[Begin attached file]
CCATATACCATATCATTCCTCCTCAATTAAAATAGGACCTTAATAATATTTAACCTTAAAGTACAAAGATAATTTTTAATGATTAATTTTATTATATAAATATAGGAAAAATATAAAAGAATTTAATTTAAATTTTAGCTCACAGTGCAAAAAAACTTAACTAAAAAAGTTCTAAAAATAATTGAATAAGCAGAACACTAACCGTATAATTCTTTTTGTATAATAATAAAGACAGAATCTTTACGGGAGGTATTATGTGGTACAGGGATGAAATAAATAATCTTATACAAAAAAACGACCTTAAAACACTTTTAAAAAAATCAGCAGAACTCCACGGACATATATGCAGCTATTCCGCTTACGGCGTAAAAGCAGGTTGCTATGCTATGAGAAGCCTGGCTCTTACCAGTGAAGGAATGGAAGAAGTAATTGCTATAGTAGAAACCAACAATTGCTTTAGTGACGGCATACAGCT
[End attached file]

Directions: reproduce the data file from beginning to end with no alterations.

CCATATACCATATCATTCCTCCTCAATTAAAATAGGACCTTAATAATATTTAACCTTAAAGTACAAAGATAATTTTTAATGATTAATTTTATTATATAAATATAGGAAAAATATAAAAGAATTTAATTTAAATTTTAGCTCACAGTGCAAAAAAACTTAACTAAAAAAGTTCTAAAAATAATTGAATAAGCAGAACACTAACCGTATAATTCTTTTTGTATAATAATAAAGACAGAATCTTTACGGGAGGTATTATGTGGTACAGGGATGAAATAAATAATCTTATACAAAAAAACGACCTTAAAACACTTTTAAAAAAATCAGCAGAACTCCACGGACATATATGCAGCTATTCCGCTTACGGCGTAAAAGCAGGTTGCTATGCTATGAGAAGCCTGGCTCTTACCAGTGAAGGAATGGAAGAAGTAATTGCTATAGTAGAAACCAACAATTGCTTTAGTGACGGCATACAGCT